Colin Moran, a brave benzo survivor, started a free, online forum, years ago. His has been the backbone of the benzo community for a long time. As helpful as it is, I felt that there was more that could be done to help benzo victims. I envisioned a private online community in which people could connect in real time via messaging, VoIP, or webcam. This offers more communication tools.
I hang out in the community every day. I offer online webinars, classes, and events to the members. I invite experts from various fields to visit the community to educate or to entertain. Every morning I post a short motivational video, and I post a permission slip to help members set a good intention for the day
Dr. Mark Brady, Neuroscience Educator, says, “People’s brains and bodies need the safety and security of a community in order to rewire and function in healthy ways.” Community seems integral to recovery, yet friends and family often find it hard to know how to support someone going through withdrawal. What would you recommend they do?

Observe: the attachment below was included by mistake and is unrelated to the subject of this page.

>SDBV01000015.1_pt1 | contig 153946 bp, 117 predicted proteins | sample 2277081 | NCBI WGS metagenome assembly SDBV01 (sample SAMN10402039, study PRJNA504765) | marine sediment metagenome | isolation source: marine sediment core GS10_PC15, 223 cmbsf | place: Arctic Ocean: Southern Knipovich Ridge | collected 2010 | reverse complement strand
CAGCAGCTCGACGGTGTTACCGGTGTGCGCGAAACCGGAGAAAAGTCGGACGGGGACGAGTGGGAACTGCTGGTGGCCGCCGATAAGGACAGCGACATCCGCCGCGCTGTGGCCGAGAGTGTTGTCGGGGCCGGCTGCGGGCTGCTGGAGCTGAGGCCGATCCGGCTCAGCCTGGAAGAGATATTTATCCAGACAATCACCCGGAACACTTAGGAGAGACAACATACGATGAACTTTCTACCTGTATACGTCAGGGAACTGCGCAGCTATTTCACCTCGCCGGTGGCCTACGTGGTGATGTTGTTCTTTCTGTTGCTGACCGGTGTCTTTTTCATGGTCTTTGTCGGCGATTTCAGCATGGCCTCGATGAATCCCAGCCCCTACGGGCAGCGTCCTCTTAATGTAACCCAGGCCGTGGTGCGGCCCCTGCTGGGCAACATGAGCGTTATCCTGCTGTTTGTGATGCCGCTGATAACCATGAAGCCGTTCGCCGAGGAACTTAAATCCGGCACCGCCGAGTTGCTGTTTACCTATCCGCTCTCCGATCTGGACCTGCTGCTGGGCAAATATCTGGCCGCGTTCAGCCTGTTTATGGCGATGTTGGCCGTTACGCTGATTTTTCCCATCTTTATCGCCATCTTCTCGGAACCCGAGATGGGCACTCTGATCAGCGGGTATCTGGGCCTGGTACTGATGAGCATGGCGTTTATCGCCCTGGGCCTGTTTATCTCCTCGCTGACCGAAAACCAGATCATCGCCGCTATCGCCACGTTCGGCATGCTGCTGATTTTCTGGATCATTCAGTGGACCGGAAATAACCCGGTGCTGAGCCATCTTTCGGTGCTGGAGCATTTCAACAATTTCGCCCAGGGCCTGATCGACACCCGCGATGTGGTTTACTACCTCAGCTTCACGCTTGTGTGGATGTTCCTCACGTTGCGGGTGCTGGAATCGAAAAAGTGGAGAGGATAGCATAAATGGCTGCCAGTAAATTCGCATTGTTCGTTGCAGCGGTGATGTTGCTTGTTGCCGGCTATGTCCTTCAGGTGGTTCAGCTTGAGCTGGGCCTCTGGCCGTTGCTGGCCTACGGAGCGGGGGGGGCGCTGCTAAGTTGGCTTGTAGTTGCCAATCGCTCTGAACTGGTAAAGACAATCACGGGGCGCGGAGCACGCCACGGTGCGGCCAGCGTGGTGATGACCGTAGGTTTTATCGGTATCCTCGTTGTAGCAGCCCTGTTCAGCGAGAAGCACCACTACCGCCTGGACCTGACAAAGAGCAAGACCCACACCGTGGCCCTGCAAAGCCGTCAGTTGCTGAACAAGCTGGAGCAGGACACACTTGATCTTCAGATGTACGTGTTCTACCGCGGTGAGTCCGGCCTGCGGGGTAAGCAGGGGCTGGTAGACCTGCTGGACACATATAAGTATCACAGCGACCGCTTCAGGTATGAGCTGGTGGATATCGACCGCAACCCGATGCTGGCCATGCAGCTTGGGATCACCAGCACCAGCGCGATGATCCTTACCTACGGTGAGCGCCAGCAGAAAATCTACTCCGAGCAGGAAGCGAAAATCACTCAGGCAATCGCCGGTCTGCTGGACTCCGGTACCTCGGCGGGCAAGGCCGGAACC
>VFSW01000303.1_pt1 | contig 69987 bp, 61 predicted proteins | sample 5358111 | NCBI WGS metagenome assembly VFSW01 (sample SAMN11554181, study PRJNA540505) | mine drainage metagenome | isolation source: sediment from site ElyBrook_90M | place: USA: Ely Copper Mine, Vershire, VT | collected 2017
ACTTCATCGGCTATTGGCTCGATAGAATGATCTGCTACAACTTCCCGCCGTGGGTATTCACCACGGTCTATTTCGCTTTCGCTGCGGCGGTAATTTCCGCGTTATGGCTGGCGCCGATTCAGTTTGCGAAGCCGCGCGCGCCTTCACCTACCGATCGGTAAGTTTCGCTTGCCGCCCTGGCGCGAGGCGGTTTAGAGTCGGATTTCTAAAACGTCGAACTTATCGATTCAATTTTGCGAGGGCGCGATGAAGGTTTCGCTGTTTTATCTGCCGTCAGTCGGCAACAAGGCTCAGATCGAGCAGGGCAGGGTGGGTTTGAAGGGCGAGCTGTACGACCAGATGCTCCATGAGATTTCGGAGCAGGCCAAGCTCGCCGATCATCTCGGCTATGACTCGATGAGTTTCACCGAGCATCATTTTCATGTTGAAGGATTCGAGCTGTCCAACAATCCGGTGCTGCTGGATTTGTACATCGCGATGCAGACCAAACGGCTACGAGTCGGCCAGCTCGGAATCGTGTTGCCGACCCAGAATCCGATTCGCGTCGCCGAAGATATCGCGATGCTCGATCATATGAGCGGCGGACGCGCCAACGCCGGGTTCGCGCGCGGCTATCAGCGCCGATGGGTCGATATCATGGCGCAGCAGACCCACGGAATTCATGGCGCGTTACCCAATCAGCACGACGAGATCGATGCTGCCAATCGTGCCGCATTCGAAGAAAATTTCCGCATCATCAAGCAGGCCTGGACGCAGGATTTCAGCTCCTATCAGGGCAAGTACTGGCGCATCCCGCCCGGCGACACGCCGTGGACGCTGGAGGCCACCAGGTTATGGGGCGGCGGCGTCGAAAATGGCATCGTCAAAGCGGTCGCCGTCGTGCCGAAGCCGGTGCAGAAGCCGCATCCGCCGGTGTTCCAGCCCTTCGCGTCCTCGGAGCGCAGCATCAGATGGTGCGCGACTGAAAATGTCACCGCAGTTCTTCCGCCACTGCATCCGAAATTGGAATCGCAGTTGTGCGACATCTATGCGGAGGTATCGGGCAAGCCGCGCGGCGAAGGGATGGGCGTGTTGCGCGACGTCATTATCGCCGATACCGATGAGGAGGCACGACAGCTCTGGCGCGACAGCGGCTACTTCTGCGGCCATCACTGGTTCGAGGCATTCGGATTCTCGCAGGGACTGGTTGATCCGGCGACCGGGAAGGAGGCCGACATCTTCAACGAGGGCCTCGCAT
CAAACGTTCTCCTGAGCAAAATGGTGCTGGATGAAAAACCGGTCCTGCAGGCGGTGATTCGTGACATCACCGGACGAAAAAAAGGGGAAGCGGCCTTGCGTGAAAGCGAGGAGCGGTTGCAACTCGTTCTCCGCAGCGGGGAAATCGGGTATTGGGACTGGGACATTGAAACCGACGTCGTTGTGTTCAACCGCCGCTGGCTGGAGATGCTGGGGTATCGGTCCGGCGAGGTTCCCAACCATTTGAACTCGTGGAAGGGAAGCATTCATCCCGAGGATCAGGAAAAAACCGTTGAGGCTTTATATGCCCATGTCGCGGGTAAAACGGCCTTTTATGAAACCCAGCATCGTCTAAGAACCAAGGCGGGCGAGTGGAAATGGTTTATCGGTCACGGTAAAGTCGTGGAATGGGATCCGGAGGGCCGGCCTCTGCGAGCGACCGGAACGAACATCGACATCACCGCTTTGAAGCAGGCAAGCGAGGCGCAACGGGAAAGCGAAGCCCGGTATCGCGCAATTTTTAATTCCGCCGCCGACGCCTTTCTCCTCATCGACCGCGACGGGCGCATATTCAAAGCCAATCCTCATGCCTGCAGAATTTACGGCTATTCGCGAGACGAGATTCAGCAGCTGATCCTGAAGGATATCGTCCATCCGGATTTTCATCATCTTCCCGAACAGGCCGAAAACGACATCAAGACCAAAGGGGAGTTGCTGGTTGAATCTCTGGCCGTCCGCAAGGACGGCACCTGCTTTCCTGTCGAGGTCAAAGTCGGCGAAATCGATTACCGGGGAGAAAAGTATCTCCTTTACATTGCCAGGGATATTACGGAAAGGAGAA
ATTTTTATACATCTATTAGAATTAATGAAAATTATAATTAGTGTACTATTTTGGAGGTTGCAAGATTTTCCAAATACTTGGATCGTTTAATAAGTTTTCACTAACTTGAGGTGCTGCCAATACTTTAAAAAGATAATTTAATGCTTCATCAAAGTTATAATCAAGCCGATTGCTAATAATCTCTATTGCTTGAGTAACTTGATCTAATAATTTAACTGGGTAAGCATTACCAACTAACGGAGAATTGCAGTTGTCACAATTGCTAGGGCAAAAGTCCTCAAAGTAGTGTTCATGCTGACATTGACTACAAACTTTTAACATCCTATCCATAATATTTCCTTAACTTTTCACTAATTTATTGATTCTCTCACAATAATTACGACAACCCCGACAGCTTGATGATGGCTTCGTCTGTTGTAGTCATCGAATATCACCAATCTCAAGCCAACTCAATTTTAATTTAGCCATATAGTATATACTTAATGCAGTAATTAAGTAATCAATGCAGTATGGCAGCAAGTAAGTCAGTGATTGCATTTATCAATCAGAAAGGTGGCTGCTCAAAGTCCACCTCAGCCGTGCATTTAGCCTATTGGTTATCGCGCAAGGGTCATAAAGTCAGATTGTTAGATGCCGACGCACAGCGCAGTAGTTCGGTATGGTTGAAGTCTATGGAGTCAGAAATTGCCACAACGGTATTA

I suggest that friends and family show up, roll up their sleeves, open their hearts and listen carefully and compassionately. Ask the benzo victim what they need. Listen, no matter how many times they say the same thing, over and over and over. Remind them that their brain and body are healing and that the horror they are living will fade away. Offer to provide food, help with cleaning, paying bills, driving, taking care of children or anything else that they are struggling to do for themselves. Be prepared to care give for the long haul. Benzo withdrawal can last years. It’s exhausting for everyone. But family need to know that suicide ideation is a very common benzo withdrawal symptom. Take it seriously, please.
Read more about the highly addictive nature of benzos and why they are silently pushing more Americans into dependency in Alexander Zaitchik’s article Is It Bedtime for Benzos?